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The road to Aztlan : art from a mythic homeland

Author: Virginia M Fields; Victor Zamudio-Taylor; Los Angeles County Museum of Art.; et al
Publisher: Los Angeles : Los Angeles County Museum of Art, ©2001.
Edition/Format:   Book : English : 1st edView all editions and formats
Database:WorldCat
Summary:
"The Road to Aztlan: Art from a Mythic Homeland explores the art derived from and created about the legendary area that encompasses the American Southwest and portions of Mexico, from long before they were separated by an international border to the present day. Produced to accompany a major exhibition at the Los Angeles County Museum of Art, The Road to Aztlan contains nineteen essays by an international team of  Read more...
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Genre/Form: Exhibitions
Sources Exhibitions
Additional Physical Format: Online version:
Fields, Virginia M.
Road to Aztlan.
Los Angeles : Los Angeles County Museum of Art, c2001
(OCoLC)653027628
Document Type: Book
All Authors / Contributors: Virginia M Fields; Victor Zamudio-Taylor; Los Angeles County Museum of Art.; et al
ISBN: 0826324274 9780826324276 0826324266 9780826324269
OCLC Number: 45806360
Notes: An accompaniment to an exhibition at the Los Angeles County Museum of Art.
Description: 424 p. : col. ill., col. maps ; 25 x 30 cm.
Contents: Chichimecatlalli: strategies for cultural and commercial exchange between Mexico and the American southwest, 1100-1521 / John M.D. Pohl --
The breath of life: the symbolism of wind in Mesoamerica and the American southwest / Karl Taube --
Goggle eyes and crested serpents of Barrier Canyon: early Mesoamerican iconography and the archaic southwest / James D. Farmer --
Quetzalcoatl and the horned and feathered serpent of the southwest / Polly Schaafsma --
In space and out of context: picture making in the ancient American southwest / J.J. Brody --
Shadows on a silent landscape: art and symbol at prehistoric Casas Grandes / Anne I. Woosley --
A macroeconomic study of the relationships between the ancient cultures of the American southwest and Mesoamerica / Phil C. Weigand, Acelia García de Weigand --
Mesoamerican copper bells in the pre-Hispanic southwestern United States and northwestern Mexico / Victoria D. Vargas --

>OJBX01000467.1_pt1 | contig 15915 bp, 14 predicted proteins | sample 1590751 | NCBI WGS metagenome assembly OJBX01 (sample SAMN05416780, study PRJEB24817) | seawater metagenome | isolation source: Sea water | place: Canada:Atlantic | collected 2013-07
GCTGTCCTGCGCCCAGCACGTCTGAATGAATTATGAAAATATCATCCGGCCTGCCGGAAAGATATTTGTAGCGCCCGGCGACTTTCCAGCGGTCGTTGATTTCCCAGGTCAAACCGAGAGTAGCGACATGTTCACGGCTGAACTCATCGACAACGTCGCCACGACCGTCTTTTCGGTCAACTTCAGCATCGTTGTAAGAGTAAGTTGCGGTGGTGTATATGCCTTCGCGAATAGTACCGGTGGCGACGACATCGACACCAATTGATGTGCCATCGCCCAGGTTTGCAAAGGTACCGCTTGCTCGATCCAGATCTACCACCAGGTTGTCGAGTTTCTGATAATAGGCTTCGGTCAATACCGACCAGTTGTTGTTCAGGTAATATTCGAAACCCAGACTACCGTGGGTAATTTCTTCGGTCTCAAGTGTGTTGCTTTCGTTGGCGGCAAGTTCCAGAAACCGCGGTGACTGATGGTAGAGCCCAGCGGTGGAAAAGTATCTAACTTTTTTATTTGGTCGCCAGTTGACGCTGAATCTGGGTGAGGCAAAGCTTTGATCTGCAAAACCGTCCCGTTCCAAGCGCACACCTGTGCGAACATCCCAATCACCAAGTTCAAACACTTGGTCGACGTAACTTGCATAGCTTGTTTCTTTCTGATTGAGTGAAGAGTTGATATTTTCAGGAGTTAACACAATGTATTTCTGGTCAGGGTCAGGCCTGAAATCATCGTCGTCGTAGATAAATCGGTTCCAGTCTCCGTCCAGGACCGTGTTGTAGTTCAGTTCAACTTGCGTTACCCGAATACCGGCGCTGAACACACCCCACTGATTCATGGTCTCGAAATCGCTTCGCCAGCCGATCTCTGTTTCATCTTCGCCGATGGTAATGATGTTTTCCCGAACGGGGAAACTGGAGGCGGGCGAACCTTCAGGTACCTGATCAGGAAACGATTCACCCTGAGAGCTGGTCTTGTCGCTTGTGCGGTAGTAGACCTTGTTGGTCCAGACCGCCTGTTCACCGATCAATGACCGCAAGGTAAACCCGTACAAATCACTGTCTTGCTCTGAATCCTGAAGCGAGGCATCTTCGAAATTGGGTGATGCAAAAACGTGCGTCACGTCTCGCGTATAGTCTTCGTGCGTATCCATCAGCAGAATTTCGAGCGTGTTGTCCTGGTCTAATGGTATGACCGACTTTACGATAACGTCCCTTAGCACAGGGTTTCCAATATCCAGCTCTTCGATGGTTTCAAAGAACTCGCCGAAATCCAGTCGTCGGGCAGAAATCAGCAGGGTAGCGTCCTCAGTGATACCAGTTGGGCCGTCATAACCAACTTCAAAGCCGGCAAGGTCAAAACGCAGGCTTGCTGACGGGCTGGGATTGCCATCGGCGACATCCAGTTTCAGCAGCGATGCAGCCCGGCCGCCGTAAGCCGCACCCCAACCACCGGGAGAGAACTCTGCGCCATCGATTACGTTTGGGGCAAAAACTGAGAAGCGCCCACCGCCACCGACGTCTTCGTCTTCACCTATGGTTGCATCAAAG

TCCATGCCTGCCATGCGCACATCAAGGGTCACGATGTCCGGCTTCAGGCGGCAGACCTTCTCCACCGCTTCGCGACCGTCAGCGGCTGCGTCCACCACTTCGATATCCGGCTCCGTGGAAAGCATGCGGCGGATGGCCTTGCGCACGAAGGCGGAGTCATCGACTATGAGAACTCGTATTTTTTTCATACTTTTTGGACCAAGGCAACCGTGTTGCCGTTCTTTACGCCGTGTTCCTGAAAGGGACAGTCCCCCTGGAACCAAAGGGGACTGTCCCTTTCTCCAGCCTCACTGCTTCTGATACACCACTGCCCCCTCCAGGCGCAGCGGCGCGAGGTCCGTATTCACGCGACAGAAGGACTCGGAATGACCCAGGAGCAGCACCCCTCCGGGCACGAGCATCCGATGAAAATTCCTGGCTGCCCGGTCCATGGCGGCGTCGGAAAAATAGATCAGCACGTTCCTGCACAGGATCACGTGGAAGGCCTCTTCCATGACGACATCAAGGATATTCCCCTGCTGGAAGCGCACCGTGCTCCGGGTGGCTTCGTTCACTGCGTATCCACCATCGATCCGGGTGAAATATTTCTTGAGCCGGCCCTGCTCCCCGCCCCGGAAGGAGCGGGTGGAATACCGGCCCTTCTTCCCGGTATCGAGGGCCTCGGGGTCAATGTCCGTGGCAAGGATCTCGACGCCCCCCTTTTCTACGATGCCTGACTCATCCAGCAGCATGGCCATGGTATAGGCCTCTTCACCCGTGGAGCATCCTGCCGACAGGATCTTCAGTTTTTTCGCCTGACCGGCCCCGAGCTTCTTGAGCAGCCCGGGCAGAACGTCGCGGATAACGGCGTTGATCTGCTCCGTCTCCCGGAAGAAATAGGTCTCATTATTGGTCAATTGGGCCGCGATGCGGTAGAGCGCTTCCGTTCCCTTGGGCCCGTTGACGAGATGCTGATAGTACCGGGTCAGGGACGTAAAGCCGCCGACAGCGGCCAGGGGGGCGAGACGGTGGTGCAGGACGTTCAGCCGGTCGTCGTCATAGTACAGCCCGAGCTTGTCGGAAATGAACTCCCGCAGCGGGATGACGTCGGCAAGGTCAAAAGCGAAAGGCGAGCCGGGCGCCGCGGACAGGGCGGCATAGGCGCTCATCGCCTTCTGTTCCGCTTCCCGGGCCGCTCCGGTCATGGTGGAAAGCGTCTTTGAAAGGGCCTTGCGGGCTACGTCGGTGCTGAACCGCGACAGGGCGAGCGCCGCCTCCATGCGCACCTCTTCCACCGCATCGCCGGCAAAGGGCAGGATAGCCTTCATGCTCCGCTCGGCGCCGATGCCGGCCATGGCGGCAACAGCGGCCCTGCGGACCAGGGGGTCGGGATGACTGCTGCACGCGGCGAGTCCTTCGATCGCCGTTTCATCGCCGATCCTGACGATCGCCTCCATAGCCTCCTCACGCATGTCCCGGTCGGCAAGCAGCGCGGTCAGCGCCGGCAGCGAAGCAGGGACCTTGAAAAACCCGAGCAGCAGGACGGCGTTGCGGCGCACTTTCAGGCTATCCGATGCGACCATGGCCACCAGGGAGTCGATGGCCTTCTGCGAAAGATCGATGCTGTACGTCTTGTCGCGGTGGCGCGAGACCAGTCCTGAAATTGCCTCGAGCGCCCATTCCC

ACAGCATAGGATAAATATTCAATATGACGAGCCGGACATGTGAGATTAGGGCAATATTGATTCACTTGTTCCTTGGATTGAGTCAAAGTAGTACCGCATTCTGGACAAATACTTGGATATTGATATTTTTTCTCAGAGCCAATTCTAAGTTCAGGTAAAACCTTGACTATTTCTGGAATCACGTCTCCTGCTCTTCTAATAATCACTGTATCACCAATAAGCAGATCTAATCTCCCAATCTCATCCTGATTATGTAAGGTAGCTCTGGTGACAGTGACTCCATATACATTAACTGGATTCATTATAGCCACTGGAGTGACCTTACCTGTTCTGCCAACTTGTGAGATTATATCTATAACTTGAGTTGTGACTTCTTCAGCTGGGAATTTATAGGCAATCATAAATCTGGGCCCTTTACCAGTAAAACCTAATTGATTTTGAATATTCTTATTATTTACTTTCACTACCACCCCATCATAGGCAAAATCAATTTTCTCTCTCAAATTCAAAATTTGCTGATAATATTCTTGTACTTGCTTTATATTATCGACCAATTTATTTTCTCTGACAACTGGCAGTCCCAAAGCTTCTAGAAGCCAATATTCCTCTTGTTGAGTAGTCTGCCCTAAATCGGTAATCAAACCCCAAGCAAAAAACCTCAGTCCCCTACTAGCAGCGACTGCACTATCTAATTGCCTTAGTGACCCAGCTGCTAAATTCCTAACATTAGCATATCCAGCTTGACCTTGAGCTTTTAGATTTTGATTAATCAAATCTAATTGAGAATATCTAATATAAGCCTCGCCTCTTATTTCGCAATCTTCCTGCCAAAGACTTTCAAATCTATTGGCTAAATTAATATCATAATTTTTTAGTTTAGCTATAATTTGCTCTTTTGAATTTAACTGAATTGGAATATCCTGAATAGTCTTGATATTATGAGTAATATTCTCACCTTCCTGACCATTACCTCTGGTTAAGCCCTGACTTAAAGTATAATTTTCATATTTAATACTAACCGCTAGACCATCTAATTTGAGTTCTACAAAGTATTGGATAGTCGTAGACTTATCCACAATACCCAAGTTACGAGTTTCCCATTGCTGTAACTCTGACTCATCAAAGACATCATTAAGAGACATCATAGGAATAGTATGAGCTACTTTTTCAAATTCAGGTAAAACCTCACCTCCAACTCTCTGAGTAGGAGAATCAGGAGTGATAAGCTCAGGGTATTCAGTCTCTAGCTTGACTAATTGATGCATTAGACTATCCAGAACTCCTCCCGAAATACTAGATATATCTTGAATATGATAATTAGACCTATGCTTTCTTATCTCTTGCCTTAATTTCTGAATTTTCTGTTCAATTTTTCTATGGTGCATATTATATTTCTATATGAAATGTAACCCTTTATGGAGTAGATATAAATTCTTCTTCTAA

Landscape and polity: the interplay of land, history, and power in the ancient southwest / Stephen H. Lekson --
Spaniards in Aztlan / Carroll L. Riley --
The road to Aztlan ends in New Mexico / Danna A. Levin Rojo --
A lost continent: writings without an alphabet / Enrique Chagoya --
An unbroken thread: the persistence of Pueblo textile traditions in the postcolonial era / Laurie D. Webster --
Mestizaje: its history, evolution, and legacy on the road to Aztlan / Ramón A. Gutiérrez --
Centers in the Pueblo world / Rina Swentzell --
Where past and present meet: the ex-votos of Mexican immigrants / Michele Beltrán, Elin Luque --
Spiritual geographies / Amalia Mesa-Bains --
Inventing tradition, negotiating modernism: Chicano/a art and the pre-Columbian past / Victor Zamudio-Taylor --
The new Aztlan: Nepantla (and other sites of transmogrification) / Constance Cortez.
Responsibility: Virginia Fields, Victor Zamudio-Taylor ; with contributions by Michèle Beltran ... [et al.].

Abstract:

Explores the art derived from and created about the legendary area that encompasses the American Southwest and portions of Mexico long before they were separated by an international border.  Read more...

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." . . this book shows the rich ensemble that defines the complexity of cultural production in Mexico and the Southwestern U. S."

 
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schema:reviewBody""The Road to Aztlan: Art from a Mythic Homeland explores the art derived from and created about the legendary area that encompasses the American Southwest and portions of Mexico, from long before they were separated by an international border to the present day. Produced to accompany a major exhibition at the Los Angeles County Museum of Art, The Road to Aztlan contains nineteen essays by an international team of scholars and artists who investigate the concept of Aztlan as a metaphoric center and allegorical place of origin for the various peoples of the Southwest and Mexico. Cultural interactions between the two areas span three millennia, beginning with the knowledge of maize agriculture, which spread north from Mexico around 1200 B.C. The contributors to this volume explore the relationship between myth and history as expressed in the region's art and material culture, as well as the evolution and persistence of cultural practices over the course of the pre-Columbian, colonial, and contemporary eras."--BOOK JACKET."
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